Auguste Rodin (1840 -1917)

Resurrection

Circa 1900

Pencil, watercolour and gouache on paper

H. 49.9 cm ; W. 31.7 cm

D.4692

As in his sculpture, Rodin experimented with combinations of figures in his drawings. This stunning composition thus resulted from the assemblage of two cut-out figures, probably traced from two separate drawings. As has been previously been seen, the two figures were then juxtaposed to give rise to a new work.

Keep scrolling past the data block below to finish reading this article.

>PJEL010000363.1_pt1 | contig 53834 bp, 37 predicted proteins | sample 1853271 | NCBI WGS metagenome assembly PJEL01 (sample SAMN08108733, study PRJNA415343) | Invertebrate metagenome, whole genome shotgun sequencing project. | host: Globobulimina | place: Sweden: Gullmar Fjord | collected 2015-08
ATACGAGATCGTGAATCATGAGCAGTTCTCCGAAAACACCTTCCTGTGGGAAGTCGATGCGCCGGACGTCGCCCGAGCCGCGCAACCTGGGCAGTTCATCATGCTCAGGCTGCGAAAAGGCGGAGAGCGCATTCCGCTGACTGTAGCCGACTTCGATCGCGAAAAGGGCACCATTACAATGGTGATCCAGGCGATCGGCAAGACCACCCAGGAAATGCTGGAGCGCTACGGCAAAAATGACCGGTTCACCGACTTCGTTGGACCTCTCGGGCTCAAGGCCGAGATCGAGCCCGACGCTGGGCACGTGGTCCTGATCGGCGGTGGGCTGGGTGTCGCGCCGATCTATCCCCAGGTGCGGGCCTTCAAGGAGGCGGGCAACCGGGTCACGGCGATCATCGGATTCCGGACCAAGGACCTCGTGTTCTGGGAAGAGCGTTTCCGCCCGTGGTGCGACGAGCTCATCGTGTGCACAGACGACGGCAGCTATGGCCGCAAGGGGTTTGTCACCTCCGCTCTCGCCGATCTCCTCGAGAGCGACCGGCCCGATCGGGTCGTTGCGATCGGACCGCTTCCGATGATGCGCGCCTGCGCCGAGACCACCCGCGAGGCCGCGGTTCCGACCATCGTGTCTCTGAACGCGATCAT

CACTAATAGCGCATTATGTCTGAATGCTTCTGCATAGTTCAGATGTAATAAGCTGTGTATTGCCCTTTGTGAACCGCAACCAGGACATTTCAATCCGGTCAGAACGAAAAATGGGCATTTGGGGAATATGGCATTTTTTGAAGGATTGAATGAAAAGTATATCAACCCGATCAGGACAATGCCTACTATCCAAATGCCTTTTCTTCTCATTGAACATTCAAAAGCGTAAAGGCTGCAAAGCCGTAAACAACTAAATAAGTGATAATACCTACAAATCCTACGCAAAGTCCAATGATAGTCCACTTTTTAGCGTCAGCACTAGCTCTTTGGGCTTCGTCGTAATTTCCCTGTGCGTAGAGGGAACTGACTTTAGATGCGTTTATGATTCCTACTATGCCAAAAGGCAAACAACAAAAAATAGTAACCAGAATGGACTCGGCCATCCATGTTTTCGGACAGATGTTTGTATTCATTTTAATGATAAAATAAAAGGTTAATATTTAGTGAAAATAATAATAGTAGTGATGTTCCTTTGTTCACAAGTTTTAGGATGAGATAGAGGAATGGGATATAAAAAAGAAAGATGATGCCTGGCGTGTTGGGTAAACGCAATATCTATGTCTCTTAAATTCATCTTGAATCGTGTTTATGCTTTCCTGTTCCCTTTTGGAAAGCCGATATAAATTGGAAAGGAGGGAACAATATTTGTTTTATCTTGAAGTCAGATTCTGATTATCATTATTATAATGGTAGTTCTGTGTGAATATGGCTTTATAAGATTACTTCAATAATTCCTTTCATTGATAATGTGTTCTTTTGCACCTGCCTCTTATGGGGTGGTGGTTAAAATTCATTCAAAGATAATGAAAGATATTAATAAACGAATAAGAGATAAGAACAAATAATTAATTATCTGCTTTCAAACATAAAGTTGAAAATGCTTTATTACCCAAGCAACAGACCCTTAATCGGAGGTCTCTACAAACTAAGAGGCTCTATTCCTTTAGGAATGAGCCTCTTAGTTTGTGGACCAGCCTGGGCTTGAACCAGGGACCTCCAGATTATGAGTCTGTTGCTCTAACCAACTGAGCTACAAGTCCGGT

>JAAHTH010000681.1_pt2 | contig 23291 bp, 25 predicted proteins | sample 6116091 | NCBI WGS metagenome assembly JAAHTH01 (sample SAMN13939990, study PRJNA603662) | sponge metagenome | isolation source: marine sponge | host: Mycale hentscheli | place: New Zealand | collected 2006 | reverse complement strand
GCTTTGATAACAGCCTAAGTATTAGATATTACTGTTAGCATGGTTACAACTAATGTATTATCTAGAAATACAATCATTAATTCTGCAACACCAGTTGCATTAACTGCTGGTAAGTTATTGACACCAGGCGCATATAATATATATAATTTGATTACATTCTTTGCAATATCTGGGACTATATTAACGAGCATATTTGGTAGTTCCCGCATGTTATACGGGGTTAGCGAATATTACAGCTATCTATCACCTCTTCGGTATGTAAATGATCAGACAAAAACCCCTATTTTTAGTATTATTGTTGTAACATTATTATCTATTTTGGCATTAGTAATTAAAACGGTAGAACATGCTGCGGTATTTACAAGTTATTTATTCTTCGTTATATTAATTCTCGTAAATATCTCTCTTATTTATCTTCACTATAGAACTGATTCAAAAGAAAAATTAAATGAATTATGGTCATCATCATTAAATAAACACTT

Through the addition of colour, Rodin then brought out the meaning he saw in this two-figure group. Applied in broad strokes of the brush thick with green, blue and purple gouache, the dark background seems to shrink back from the yellow halo that lights up the women’s bodies. Like an angel, one of them touches the other with her right hand and thus appears to draw her out of the darkness and bring her back into the light of life.

 

The annotation Resurrection, later added by Rodin, confirms this interpretation of the work, but his fundamental preoccupation lay elsewhere, as always in Rodin’s work, form was more important than subject, and the expressive force of the drawing alone sufficed.

 

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